Functional Dissection of the Bipartite Active Site of the Class I Coenzyme A (CoA)-Transferase Succinyl-CoA:Acetate CoA-Transferase.Murphy, J.R., Mullins, E.A., Kappock, T.J.
(2016) Front Chem 4: 23-23
- PubMed: 27242998
- DOI: 10.3389/fchem.2016.00023
- Primary Citation of Related Structures:
- PubMed Abstract:
- Crystal structures of Acetobacter aceti succinyl-coenzyme A (CoA):acetate CoA-transferase reveal specificity determinants and illustrate the mechanism used by class I CoA-transferases.
Mullins, E.A.,Kappock, T.J.
(2012) Biochemistry 51: 8422
Coenzyme A (CoA)-transferases catalyze the reversible transfer of CoA from acyl-CoA thioesters to free carboxylates. Class I CoA-transferases produce acylglutamyl anhydride intermediates that undergo attack by CoA thiolate on either the internal or e ...
Coenzyme A (CoA)-transferases catalyze the reversible transfer of CoA from acyl-CoA thioesters to free carboxylates. Class I CoA-transferases produce acylglutamyl anhydride intermediates that undergo attack by CoA thiolate on either the internal or external carbonyl carbon atoms, forming distinct tetrahedral intermediates <3 Å apart. In this study, crystal structures of succinyl-CoA:acetate CoA-transferase (AarC) from Acetobacter aceti are used to examine how the Asn347 carboxamide stabilizes the internal oxyanion intermediate. A structure of the active mutant AarC-N347A bound to CoA revealed both solvent replacement of the missing contact and displacement of the adjacent Glu294, indicating that Asn347 both polarizes and orients the essential glutamate. AarC was crystallized with the nonhydrolyzable acetyl-CoA (AcCoA) analog dethiaacetyl-CoA (1a) in an attempt to trap a closed enzyme complex containing a stable analog of the external oxyanion intermediate. One active site contained an acetylglutamyl anhydride adduct and truncated 1a, an unexpected result hinting at an unprecedented cleavage of the ketone moiety in 1a. Solution studies confirmed that 1a decomposition is accompanied by production of near-stoichiometric acetate, in a process that seems to depend on microbial contamination but not AarC. A crystal structure of AarC bound to the postulated 1a truncation product (2a) showed complete closure of one active site per dimer but no acetylglutamyl anhydride, even with acetate added. These findings suggest that an activated acetyl donor forms during 1a decomposition; a working hypothesis involving ketone oxidation is offered. The ability of 2a to induce full active site closure furthermore suggests that it subverts a system used to impede inappropriate active site closure on unacylated CoA.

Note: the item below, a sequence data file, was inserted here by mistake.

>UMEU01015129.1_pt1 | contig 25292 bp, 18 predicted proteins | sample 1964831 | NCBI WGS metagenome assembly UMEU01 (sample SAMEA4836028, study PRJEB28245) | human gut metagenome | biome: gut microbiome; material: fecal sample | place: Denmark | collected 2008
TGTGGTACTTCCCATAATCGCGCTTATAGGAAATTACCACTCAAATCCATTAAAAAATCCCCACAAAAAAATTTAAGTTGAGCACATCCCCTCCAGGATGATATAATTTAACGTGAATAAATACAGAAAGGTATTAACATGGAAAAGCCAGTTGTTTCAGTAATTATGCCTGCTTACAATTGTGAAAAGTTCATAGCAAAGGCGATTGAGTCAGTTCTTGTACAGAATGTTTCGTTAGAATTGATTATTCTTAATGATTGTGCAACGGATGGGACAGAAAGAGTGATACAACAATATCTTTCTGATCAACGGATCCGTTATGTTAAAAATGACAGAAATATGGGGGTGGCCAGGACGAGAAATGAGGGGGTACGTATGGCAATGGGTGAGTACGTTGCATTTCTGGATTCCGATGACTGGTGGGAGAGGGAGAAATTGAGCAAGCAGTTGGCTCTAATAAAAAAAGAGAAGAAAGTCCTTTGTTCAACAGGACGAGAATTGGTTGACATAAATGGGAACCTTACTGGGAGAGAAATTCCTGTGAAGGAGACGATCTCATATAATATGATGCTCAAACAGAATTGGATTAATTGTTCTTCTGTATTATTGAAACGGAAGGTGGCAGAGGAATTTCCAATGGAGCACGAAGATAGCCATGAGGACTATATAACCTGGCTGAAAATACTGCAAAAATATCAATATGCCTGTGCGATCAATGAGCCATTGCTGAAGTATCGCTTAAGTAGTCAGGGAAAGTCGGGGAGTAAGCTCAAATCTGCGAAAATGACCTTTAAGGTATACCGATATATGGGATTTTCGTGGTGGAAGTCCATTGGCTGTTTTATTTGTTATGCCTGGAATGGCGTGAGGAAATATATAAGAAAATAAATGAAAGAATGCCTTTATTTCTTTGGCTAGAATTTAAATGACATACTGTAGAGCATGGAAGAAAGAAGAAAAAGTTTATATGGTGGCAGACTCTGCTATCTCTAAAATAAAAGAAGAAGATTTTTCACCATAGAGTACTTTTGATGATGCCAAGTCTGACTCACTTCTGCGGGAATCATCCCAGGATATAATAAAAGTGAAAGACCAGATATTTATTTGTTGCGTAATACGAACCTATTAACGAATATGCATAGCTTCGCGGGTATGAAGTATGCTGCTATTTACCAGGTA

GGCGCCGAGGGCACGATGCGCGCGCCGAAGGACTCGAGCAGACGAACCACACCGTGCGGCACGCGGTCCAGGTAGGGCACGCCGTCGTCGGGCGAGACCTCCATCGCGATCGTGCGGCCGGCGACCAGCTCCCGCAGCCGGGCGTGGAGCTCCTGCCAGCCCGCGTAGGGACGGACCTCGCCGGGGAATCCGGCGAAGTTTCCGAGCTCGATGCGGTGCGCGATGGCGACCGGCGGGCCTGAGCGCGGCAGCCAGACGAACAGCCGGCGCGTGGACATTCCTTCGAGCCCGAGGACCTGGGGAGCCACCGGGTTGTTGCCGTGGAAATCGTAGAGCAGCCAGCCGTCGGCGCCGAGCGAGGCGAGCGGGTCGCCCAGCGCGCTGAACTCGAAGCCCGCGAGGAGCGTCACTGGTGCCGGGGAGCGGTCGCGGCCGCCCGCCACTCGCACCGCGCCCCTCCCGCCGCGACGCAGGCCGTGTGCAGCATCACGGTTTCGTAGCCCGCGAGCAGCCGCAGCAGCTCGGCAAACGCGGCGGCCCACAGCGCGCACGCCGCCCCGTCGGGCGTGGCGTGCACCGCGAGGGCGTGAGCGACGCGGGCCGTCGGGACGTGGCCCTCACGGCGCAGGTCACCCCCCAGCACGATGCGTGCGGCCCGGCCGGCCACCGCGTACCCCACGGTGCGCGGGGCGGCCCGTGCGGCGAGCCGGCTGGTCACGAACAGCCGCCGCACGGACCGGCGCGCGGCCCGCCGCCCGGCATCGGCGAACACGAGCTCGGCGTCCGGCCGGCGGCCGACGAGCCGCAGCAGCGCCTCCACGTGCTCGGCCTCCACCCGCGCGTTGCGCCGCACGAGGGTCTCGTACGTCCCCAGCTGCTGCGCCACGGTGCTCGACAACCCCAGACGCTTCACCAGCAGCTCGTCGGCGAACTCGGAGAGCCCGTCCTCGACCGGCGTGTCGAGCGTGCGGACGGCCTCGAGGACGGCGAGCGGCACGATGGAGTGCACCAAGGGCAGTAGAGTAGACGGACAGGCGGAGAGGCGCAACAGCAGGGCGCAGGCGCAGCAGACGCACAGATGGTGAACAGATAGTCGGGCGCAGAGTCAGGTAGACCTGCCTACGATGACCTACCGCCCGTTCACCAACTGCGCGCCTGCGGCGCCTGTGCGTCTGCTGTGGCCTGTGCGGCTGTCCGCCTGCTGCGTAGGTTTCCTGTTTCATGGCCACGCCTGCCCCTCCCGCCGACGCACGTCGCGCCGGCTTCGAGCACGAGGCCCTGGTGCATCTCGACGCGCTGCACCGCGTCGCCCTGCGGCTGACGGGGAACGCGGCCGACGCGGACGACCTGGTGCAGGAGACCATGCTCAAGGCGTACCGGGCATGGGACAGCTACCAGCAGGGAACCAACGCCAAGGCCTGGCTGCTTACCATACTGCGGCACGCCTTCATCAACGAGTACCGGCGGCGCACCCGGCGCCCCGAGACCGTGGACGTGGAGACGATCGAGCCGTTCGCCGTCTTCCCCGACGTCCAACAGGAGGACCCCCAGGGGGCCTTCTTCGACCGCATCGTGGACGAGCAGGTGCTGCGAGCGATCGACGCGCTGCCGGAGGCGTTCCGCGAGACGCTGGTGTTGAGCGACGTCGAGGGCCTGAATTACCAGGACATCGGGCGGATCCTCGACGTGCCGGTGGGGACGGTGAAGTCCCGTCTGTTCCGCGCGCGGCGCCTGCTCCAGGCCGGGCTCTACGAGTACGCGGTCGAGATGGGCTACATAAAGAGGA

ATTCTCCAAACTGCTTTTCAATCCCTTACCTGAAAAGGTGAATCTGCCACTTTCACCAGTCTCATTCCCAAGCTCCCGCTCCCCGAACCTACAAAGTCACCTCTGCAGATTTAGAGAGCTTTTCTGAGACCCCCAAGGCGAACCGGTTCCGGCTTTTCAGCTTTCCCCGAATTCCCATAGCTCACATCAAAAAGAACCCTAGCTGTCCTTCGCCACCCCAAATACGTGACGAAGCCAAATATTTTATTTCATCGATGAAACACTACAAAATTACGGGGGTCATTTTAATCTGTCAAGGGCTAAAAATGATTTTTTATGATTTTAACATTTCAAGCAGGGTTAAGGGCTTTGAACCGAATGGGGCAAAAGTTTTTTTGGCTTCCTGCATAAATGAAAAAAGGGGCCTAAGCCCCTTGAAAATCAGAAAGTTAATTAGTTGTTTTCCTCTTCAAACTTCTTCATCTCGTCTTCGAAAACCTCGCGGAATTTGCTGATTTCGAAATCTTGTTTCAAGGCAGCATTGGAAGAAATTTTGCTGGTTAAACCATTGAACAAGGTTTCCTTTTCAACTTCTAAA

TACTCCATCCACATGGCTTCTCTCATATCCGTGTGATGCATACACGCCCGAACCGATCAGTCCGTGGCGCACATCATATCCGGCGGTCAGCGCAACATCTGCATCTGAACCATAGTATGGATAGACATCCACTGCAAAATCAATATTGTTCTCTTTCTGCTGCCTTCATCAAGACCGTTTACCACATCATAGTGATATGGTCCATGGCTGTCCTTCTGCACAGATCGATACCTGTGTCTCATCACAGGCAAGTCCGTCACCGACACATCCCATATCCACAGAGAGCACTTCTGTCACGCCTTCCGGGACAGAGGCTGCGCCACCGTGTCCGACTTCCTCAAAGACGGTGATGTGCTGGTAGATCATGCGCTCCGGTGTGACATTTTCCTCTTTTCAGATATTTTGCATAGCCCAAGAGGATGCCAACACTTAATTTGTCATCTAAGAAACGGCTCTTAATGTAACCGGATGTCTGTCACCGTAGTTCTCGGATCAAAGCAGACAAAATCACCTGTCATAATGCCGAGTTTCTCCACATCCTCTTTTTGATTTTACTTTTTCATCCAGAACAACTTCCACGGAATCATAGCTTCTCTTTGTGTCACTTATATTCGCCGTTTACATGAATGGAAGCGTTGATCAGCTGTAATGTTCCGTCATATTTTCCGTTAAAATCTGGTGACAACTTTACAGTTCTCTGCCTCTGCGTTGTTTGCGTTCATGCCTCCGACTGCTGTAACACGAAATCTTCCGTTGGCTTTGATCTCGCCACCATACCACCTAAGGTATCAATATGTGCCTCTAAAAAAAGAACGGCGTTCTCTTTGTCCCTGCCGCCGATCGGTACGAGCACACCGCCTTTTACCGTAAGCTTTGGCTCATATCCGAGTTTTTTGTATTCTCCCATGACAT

Department of Biochemistry, Purdue University West Lafayette, IN, USA.